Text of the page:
In a recoil system, inertia is used to cycle the action and load the next round. In a gas system, some of the combustion gas is bled-off to cycle the action.im not sure i understand. gas operated means that the gas produced by the burnt powder moves a mechanical piston that pulls back the slide (ejecting the spent cartridge) and then the slide by action.reaction moves back front (loading the new cartridge from the mag).
recoil operated means what exactly? recoil is produced by the same expanding gas. so what is the difference?
the inertia that moves the slide back is generated by the expanding gases, isnt it?
geni, welcome to the brawl but the truth of the matter I was the butthead and the Virginian was the calm head. The M14 you speak of I presume is essentially an M1 Garand with a box magazine in 7.62 NATO/308 Winchester. To answer your implied question where is recoil? Recoil started the very instant the bullet started to move and continued long after the bullet was gone. It is that recoil that continues to operate the action. You have to remember, if the rifle recoiled at the same rate of speed as the bullet, it would kill you to shoot it. However, as you know for every action there is an equal and opposite reaction. The mass of rifle absorbs this action/energy for a much longer period of time than the much lighter bullet. This can readily realized in the fact that the bolt does not travel back at the same speed of the bullet, meaning that a bullet could possibly depending on the range reach its target before the action completes its cycle. Your M16 comments I am not sure I understand so I won't comment. The FN-Fal has the feature of being able to shut the gas off to launch grenades and to work the action manually if need be. I think it has one more adjustment for blanks but I am not sure, I will look at one mine tomorrow and report back. The Styer Aug has this same feature as the FN but again I will have to check. I am fortunate enough to own these guns and while I don't have an M14 I do have a BM59 and I think one can adjust the gas on it because it has a grenade launcher. Again I will report back.Taking your brawl a bit further, with a few specific examples:
M-14 rifle gas piston "hits" the operating rod hard, but also pushes it a fair distance- 1/2 inch? That hammer-like hit imparts a high-force impact which both unlocks and drives the bolt back. Recoil effects may be present to some degree, but consider that the gas is bled to the piston just before the bullet leaves the barrel, so recoil by then is....??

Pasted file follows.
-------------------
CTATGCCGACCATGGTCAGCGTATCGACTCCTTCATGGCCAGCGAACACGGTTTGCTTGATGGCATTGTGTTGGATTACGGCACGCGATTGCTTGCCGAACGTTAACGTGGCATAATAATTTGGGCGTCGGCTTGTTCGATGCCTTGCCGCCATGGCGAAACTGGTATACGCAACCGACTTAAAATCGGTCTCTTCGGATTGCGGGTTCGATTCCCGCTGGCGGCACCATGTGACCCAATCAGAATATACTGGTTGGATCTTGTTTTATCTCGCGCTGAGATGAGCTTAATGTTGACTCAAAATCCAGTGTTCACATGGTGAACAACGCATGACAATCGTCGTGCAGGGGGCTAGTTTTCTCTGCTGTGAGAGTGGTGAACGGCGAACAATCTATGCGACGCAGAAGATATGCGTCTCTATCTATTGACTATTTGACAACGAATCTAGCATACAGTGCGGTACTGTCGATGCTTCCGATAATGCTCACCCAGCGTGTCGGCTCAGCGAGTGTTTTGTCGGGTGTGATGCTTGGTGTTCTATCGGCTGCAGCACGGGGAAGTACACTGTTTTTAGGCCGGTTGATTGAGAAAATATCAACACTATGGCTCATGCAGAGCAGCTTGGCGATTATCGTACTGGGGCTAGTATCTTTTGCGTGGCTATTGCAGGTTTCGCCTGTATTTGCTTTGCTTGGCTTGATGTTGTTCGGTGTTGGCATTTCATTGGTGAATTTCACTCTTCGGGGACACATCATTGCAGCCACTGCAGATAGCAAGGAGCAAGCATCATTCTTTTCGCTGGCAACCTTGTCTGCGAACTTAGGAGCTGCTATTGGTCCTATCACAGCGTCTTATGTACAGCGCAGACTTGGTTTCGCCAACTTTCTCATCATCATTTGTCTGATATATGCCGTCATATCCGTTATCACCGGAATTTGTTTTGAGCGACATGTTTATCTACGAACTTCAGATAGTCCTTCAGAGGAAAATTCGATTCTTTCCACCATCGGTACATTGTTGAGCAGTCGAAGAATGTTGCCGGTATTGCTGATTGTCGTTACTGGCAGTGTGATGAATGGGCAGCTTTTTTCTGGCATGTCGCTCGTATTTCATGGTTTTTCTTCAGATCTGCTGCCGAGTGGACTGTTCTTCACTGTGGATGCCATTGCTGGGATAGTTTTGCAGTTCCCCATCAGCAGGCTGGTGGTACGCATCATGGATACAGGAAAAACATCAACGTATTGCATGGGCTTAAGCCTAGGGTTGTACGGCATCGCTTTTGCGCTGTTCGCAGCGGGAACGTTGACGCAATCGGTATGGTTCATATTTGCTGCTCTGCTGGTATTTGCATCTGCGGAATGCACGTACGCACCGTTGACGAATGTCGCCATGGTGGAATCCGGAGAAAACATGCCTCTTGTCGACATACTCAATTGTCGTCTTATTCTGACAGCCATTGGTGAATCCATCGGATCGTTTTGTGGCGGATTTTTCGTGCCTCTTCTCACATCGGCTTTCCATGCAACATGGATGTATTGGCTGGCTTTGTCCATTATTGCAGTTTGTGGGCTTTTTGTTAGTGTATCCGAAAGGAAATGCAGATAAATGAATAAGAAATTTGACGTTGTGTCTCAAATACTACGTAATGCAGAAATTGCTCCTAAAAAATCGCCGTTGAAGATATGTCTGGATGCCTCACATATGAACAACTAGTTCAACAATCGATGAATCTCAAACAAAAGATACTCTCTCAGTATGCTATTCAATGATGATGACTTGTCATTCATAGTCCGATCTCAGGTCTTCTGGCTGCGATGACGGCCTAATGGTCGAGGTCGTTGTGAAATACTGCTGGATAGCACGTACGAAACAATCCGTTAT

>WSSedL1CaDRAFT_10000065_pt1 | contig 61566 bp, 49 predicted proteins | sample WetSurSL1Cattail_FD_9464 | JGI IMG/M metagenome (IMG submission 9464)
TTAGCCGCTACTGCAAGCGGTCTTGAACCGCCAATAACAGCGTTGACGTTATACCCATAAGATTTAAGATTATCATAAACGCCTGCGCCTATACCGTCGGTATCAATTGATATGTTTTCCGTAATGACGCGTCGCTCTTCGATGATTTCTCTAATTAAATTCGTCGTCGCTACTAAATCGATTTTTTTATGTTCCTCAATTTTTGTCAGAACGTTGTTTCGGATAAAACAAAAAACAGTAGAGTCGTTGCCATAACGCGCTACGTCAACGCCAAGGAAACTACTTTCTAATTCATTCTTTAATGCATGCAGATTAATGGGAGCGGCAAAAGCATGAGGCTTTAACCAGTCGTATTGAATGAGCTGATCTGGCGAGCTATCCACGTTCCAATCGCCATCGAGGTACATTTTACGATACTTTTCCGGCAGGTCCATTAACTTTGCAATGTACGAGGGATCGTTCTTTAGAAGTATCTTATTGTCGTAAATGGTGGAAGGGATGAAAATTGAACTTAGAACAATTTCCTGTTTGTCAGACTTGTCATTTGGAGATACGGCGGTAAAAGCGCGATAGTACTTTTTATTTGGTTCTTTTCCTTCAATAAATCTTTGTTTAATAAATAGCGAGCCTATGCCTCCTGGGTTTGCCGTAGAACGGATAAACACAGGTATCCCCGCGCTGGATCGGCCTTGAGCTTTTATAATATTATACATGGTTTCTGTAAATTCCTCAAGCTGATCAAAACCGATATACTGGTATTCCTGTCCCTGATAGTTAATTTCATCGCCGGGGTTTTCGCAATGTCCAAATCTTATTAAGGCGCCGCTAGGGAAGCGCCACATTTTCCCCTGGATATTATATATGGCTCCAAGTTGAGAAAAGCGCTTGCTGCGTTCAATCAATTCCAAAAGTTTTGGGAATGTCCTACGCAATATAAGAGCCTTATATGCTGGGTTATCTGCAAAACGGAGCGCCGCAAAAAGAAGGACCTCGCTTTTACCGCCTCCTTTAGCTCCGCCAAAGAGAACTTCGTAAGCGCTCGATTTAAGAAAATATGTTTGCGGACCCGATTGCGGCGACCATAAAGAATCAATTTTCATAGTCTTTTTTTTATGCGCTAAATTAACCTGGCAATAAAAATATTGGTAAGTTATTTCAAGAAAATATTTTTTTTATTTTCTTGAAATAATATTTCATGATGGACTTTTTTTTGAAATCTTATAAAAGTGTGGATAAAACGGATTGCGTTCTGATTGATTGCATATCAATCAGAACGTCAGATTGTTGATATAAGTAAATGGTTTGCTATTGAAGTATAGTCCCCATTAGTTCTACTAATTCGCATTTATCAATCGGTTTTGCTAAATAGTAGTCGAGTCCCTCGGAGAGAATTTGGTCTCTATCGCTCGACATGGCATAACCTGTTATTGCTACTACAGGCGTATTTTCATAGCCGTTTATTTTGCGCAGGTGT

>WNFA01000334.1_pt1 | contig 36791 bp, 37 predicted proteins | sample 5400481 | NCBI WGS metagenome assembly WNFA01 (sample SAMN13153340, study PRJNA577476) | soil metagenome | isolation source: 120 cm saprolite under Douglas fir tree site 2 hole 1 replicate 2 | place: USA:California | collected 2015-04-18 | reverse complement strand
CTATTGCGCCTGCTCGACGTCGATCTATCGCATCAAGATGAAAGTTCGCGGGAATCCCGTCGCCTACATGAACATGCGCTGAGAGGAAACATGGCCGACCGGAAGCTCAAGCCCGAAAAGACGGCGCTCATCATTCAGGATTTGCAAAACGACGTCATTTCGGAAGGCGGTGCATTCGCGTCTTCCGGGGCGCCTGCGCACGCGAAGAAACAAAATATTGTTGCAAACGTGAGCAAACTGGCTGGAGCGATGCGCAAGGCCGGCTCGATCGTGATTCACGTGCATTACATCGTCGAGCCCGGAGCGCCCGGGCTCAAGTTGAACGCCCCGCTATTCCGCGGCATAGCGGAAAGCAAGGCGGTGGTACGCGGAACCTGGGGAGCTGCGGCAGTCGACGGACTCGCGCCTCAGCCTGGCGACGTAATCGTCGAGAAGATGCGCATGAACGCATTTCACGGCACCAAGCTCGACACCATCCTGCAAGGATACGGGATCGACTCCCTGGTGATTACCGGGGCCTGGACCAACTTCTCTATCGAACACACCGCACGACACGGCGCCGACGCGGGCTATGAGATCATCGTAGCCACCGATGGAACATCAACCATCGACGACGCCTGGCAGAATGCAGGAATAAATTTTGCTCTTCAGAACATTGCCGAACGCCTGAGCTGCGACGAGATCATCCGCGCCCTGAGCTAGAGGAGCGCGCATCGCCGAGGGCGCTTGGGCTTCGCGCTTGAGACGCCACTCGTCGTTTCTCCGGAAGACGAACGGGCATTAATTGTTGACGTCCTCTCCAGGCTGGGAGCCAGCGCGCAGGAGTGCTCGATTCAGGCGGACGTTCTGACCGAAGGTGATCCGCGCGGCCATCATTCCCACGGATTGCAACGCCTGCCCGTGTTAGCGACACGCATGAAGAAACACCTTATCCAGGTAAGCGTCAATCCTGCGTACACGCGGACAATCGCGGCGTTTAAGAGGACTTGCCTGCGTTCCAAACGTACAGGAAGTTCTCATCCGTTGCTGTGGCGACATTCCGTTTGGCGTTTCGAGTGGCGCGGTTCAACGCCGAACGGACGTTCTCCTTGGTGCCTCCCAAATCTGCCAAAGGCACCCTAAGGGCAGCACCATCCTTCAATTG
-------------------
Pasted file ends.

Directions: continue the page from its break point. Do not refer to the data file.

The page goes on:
M-16 impinges gas pressure on the bolt carrier "key" for a very short distance- maybe less than 1/8 inch? That "chuff" of gas-induced force is very short duration, before the gas bleeds away.
FN-FAL has an adjustable gas pressure regulator, a nice feature, if it works. I am not aware of any other common rifle having this.
Close, but not quite. Actions that work from the cartridge directly pushing against the bolt are known as direct blow-back actions. Most .22 LR semi autos and other rimfires fall into this category. Typically, this actions don't have locking lugs in their bolts because the bolt does not actually lock into anything. The mass of the bolt is enough to keep the breech closed temporarily until the pressure falls to safe levels. These actions work by taking advantage of mass to overcome momentum (the momentum imparted on the bolt). This is the simplest type of semi-auto action but it's not suited for high pressure cartridges.I know the post above went into great detail, but let me say the abridged version...
All ammunition releases a gas, but that's not what you should focus on. It matters where the gas goes to answer your question. In a recoil operated system, it's basically a force from the shell directly pushing on the bolt. The gas operated system takes gas from in front of the casing, diverts it from the barrel and into a piston. This piston is then pushed back by the gas. The piston is attached to an operating rod, which is attached to the bolt. You see where the difference is now?
H2o, the M-14 I speak of is as you mentioned, the successor to Garand. The distance of gas piston movement is limited to a fraction of the entire bolt travel, so analysis by "gut instinct" is pretty difficult, but suffice to say that I believe the piston imparts a very rapid impact hit to the operating rod, which develops sufficient peak force during that instant of contact, that inertial forces then keep the rod (and bolt) moving rearward to complete the cycle. Whether any recoil force is involved is rather doubtful, since the bolt is essentially a mechanical part of the chamber until the gas piston moves the op rod, which in turn moves the bolt rearward as the locking roller "cams" upward, relieving the mechanical lock-up to the chamber. That event is happening MUCH later than when the bullet passes over the gas orifice (allowing gas flow to the piston). So, the bolt is locked until the bullet leaves the barrel, with the net result that there are then no longer any gas forces acting on the cartridge (or the bolt, therefore), to provide "equal & opposite reaction".genie:Well here I go again looking for another crow to eat and I haven't fully recovered from the last one. The only good thing is don't let it be said that I cannot admit when I am wrong. The M14/ BM59 has a gas piston that runs the full length of and operates the action entirely by gas. Recoil does NOT come in to play as I suggested.